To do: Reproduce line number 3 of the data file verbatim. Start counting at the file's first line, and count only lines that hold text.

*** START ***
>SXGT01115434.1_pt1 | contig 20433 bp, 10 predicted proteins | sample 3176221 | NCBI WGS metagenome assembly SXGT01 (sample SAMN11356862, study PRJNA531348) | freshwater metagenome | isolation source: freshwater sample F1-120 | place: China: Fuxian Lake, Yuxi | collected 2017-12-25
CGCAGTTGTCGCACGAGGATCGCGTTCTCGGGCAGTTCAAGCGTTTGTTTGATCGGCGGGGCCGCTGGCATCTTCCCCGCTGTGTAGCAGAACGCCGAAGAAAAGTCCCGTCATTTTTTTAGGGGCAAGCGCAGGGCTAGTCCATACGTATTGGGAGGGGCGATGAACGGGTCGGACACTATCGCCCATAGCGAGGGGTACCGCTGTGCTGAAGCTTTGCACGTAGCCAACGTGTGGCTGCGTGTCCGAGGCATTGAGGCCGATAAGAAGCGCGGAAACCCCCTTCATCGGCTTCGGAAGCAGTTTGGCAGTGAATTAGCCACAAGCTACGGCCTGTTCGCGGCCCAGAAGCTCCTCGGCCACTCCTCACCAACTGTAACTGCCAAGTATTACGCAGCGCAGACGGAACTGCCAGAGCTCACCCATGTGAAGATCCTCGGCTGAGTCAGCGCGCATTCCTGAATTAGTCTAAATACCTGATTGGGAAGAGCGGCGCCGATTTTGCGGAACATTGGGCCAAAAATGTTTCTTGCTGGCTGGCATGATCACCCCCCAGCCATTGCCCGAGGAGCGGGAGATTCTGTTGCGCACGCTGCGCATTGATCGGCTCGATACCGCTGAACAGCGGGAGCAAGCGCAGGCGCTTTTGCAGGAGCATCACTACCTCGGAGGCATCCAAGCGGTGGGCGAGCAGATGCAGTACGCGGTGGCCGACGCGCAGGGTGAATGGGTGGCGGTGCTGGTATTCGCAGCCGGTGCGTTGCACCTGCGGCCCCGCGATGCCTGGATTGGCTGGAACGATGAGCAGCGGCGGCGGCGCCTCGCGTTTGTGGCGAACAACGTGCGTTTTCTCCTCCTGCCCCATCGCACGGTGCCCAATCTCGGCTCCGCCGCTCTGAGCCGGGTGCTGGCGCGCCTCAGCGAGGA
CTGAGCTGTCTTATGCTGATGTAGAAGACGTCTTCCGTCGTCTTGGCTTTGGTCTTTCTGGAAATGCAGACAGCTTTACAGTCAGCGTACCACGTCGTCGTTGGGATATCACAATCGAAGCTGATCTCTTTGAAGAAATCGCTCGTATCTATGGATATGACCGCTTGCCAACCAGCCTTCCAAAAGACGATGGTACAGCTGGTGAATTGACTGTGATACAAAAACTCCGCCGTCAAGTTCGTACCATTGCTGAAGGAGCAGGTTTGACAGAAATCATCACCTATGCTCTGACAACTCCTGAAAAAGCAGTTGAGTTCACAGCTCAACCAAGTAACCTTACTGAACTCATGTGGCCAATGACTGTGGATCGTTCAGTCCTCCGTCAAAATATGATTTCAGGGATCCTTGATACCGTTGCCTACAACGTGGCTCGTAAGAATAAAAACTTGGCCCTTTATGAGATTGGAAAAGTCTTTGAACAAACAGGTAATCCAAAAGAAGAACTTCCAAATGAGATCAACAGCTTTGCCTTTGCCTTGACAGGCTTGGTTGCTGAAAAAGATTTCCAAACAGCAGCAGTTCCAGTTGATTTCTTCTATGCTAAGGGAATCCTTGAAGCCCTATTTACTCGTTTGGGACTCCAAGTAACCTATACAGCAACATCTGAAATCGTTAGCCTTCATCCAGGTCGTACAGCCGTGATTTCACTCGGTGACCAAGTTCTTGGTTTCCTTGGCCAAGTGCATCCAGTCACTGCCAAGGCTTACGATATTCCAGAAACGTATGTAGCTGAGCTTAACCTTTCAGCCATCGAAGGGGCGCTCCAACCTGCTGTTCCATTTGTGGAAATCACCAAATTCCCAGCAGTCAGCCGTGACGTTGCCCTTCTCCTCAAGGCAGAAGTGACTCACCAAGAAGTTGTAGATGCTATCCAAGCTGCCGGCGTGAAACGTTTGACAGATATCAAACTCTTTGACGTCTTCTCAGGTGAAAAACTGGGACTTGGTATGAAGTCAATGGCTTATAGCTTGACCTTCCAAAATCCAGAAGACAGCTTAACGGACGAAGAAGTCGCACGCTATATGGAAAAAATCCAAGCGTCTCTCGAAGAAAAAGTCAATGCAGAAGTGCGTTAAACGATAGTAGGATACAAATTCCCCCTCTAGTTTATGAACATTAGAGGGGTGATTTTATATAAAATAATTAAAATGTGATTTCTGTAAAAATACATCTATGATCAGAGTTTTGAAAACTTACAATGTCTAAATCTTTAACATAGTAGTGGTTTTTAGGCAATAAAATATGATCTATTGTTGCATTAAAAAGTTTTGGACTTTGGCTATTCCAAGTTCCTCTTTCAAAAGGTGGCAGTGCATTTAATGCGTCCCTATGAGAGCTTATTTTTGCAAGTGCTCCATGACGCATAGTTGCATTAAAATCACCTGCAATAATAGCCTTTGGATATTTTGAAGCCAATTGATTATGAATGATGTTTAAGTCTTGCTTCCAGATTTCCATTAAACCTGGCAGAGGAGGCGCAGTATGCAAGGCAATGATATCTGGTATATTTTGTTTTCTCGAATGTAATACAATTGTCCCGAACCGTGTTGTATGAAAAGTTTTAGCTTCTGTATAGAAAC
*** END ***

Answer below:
CTGAGCTGTCTTATGCTGATGTAGAAGACGTCTTCCGTCGTCTTGGCTTTGGTCTTTCTGGAAATGCAGACAGCTTTACAGTCAGCGTACCACGTCGTCGTTGGGATATCACAATCGAAGCTGATCTCTTTGAAGAAATCGCTCGTATCTATGGATATGACCGCTTGCCAACCAGCCTTCCAAAAGACGATGGTACAGCTGGTGAATTGACTGTGATACAAAAACTCCGCCGTCAAGTTCGTACCATTGCTGAAGGAGCAGGTTTGACAGAAATCATCACCTATGCTCTGACAACTCCTGAAAAAGCAGTTGAGTTCACAGCTCAACCAAGTAACCTTACTGAACTCATGTGGCCAATGACTGTGGATCGTTCAGTCCTCCGTCAAAATATGATTTCAGGGATCCTTGATACCGTTGCCTACAACGTGGCTCGTAAGAATAAAAACTTGGCCCTTTATGAGATTGGAAAAGTCTTTGAACAAACAGGTAATCCAAAAGAAGAACTTCCAAATGAGATCAACAGCTTTGCCTTTGCCTTGACAGGCTTGGTTGCTGAAAAAGATTTCCAAACAGCAGCAGTTCCAGTTGATTTCTTCTATGCTAAGGGAATCCTTGAAGCCCTATTTACTCGTTTGGGACTCCAAGTAACCTATACAGCAACATCTGAAATCGTTAGCCTTCATCCAGGTCGTACAGCCGTGATTTCACTCGGTGACCAAGTTCTTGGTTTCCTTGGCCAAGTGCATCCAGTCACTGCCAAGGCTTACGATATTCCAGAAACGTATGTAGCTGAGCTTAACCTTTCAGCCATCGAAGGGGCGCTCCAACCTGCTGTTCCATTTGTGGAAATCACCAAATTCCCAGCAGTCAGCCGTGACGTTGCCCTTCTCCTCAAGGCAGAAGTGACTCACCAAGAAGTTGTAGATGCTATCCAAGCTGCCGGCGTGAAACGTTTGACAGATATCAAACTCTTTGACGTCTTCTCAGGTGAAAAACTGGGACTTGGTATGAAGTCAATGGCTTATAGCTTGACCTTCCAAAATCCAGAAGACAGCTTAACGGACGAAGAAGTCGCACGCTATATGGAAAAAATCCAAGCGTCTCTCGAAGAAAAAGTCAATGCAGAAGTGCGTTAAACGATAGTAGGATACAAATTCCCCCTCTAGTTTATGAACATTAGAGGGGTGATTTTATATAAAATAATTAAAATGTGATTTCTGTAAAAATACATCTATGATCAGAGTTTTGAAAACTTACAATGTCTAAATCTTTAACATAGTAGTGGTTTTTAGGCAATAAAATATGATCTATTGTTGCATTAAAAAGTTTTGGACTTTGGCTATTCCAAGTTCCTCTTTCAAAAGGTGGCAGTGCATTTAATGCGTCCCTATGAGAGCTTATTTTTGCAAGTGCTCCATGACGCATAGTTGCATTAAAATCACCTGCAATAATAGCCTTTGGATATTTTGAAGCCAATTGATTATGAATGATGTTTAAGTCTTGCTTCCAGATTTCCATTAAACCTGGCAGAGGAGGCGCAGTATGCAAGGCAATGATATCTGGTATATTTTGTTTTCTCGAATGTAATACAATTGTCCCGAACCGTGTTGTATGAAAAGTTTTAGCTTCTGTATAGAAAC